U.S. retail sales soared past Wall Street forecasts Thursday as billions in stimulus from the American Rescue Act found its way into the broader economy as states continue to reopen in the waning months of the pandemic.
March retail sales were marked 9.8% higher from last year to a collective $619.1 billion, the Commerce Department said, smashing the Street consensus forecast of a 5.9% gain and February's upwardly-revised total of $563.7 billion. Stripping out auto and gasoline sales, retail sales were up 8.2%, the Commerce Department report noted.
Weekly jobless claims, meanwhile, fell to 567,000, the lowest levels since the pandemic began to hammer the labor market last year and well south of the Street forecast of 700,000, pulling the four-week average to 683,000.
The data supports, at least to this point, the recent view from JPMorgan JPM CEO Jamie Dimon, who said last week that he had "little doubt" that "excess savings, new stimulus savings, huge deficit spending, more QE, a new potential infrastructure bill, a successful vaccine and euphoria around the end of the pandemic, the U.S. economy will likely boom."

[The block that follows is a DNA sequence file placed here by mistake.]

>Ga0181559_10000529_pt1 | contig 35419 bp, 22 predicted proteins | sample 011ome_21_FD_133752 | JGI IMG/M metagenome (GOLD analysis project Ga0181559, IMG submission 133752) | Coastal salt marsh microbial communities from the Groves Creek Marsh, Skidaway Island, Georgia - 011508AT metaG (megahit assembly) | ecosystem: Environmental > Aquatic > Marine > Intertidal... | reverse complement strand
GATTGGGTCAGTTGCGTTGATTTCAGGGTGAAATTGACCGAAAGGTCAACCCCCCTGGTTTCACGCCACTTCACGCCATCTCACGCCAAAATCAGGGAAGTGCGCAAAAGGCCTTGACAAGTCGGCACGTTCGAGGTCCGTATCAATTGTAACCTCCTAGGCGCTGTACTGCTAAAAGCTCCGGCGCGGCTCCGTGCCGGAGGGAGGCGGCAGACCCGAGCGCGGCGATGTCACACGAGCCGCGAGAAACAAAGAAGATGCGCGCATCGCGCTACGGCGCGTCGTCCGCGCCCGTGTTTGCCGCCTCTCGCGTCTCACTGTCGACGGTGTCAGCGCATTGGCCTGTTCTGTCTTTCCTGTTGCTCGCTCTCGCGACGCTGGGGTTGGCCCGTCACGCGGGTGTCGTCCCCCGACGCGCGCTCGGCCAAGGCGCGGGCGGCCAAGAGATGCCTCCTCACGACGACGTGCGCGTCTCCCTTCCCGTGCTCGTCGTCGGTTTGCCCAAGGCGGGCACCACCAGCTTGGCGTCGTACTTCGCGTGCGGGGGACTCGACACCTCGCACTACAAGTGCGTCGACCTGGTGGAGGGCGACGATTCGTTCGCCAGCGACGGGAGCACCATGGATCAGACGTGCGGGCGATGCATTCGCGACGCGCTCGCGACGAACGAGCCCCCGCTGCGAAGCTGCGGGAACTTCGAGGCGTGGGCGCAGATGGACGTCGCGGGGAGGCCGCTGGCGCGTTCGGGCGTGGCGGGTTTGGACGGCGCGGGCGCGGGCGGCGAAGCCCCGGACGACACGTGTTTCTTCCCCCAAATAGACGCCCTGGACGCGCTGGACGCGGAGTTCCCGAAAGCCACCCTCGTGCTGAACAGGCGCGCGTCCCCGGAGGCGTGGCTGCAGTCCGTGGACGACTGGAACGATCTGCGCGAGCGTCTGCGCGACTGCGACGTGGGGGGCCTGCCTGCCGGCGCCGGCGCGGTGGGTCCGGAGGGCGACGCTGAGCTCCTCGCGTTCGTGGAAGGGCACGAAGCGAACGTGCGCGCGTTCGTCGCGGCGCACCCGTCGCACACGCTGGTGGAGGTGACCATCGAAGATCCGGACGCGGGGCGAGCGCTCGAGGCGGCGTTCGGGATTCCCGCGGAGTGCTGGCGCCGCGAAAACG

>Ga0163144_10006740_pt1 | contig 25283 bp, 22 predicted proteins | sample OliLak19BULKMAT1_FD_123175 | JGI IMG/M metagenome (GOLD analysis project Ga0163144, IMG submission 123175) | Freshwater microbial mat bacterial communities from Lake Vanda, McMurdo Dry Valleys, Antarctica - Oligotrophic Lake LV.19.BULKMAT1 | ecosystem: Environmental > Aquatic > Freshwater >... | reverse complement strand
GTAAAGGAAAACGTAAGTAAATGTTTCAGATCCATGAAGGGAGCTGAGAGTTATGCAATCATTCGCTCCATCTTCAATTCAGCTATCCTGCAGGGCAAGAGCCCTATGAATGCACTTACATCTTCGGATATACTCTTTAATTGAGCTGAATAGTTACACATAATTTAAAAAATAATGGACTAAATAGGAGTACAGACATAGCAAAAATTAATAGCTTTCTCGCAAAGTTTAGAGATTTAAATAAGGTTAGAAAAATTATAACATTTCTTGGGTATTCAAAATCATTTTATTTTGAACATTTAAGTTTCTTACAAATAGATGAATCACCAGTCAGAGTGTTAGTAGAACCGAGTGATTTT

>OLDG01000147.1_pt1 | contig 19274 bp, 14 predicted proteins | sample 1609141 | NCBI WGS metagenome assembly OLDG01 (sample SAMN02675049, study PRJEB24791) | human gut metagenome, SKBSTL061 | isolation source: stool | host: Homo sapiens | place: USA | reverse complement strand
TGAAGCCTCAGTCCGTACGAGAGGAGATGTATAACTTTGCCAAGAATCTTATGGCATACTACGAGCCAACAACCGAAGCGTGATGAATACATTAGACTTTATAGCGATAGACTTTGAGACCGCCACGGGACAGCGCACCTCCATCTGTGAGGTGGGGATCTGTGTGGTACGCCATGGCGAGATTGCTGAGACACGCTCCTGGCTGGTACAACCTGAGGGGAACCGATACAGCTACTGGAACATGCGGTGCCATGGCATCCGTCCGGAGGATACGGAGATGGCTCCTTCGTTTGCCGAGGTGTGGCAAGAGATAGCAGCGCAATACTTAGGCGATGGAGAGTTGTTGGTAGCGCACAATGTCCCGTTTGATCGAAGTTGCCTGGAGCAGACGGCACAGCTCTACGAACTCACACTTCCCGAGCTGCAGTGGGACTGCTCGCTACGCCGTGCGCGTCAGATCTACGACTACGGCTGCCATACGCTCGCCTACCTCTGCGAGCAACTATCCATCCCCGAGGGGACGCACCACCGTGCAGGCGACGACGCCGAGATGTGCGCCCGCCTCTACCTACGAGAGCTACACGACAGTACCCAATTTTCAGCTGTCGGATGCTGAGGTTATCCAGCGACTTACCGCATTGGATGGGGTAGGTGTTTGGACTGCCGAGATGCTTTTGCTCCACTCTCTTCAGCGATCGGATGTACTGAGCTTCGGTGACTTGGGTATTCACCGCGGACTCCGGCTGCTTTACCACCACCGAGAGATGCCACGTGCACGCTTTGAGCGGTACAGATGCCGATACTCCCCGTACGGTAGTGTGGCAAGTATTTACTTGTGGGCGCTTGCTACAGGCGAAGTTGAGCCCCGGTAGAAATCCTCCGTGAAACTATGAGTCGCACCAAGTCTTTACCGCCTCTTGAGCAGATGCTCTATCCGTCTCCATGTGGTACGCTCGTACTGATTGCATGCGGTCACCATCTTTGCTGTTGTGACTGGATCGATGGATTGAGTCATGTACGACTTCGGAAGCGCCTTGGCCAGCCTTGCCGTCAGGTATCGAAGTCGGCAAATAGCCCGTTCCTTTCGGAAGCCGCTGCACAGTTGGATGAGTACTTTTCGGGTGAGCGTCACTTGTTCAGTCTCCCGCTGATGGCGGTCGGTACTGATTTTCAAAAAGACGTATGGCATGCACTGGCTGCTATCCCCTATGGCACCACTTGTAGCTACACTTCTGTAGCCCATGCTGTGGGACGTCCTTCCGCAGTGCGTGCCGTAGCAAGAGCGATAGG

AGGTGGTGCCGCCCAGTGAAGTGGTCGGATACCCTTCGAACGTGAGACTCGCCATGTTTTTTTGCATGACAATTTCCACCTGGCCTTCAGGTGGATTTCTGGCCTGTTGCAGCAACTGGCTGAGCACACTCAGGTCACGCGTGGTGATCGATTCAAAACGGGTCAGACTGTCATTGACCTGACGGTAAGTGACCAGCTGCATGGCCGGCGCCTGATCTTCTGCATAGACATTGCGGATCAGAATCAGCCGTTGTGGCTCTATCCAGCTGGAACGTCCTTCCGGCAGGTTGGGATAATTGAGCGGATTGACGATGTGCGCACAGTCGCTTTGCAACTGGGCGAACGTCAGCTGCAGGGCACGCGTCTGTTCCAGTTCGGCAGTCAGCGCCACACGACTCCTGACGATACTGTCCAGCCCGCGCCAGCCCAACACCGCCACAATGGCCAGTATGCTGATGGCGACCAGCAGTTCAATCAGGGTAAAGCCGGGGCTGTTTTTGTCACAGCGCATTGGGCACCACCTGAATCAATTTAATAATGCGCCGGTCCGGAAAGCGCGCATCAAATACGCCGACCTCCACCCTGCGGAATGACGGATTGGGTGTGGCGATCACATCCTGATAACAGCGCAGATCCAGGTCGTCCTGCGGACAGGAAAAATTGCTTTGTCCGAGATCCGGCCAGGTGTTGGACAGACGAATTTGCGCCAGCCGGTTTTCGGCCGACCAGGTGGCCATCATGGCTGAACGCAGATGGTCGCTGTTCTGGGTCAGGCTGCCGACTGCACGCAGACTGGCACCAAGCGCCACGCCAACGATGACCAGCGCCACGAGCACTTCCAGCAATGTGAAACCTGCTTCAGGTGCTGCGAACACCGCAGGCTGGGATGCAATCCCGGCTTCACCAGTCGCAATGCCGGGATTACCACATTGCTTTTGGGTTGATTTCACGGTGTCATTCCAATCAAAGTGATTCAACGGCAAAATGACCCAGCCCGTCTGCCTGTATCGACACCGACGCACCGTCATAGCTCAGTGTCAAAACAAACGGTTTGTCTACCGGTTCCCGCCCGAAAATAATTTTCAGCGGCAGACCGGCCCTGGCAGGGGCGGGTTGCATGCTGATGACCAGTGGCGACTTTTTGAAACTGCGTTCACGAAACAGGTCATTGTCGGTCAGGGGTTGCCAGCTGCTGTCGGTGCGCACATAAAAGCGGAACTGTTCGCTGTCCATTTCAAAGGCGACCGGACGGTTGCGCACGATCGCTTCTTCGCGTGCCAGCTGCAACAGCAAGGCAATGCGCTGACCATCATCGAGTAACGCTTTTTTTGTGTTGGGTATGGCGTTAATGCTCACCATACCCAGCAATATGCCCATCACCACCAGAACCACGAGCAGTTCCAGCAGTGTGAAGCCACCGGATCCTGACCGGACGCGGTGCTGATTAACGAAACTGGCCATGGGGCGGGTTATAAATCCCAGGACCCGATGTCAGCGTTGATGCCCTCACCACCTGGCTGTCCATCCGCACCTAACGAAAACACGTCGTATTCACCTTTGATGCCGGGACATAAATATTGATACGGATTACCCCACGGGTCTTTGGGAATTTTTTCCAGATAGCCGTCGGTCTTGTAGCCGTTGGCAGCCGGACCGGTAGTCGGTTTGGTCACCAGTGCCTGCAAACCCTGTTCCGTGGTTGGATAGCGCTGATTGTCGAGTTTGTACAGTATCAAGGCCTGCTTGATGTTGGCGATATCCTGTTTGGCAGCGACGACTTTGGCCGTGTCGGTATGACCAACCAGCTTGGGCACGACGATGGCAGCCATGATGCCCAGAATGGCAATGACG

U.S. equity futures bounced higher on the data, with contracts tied to the Dow Jones Industrial Average indicating a 185 point opening bell gain and those linked to the S&P 500 priced for a 25 point gain.
Nasdaq Composite futures, meanwhile, are indicating a 135 point opening bell advance as benchmark 10-year note yields eased under 1.6%.
Earlier this week, Commerce Department data showed consumer prices increasing at the fastest monthly pace since 2012, but the headline CPI reading for the month of March -- at 2.6% -- was only marginally ahead of Wall Street forecasts and tamed by consistent messaging from the Federal Reserve that it plans to keep interest rates unchanged for at least the next two years.
However, comparable figures for the months of April through July, which will reflect changes from the peak of last year's coronavirus pandemic, are expected to show a notable acceleration of inflation measures that investors are concerned will last for a longer period than Fed officials, who have consistently said the impact will be temporary.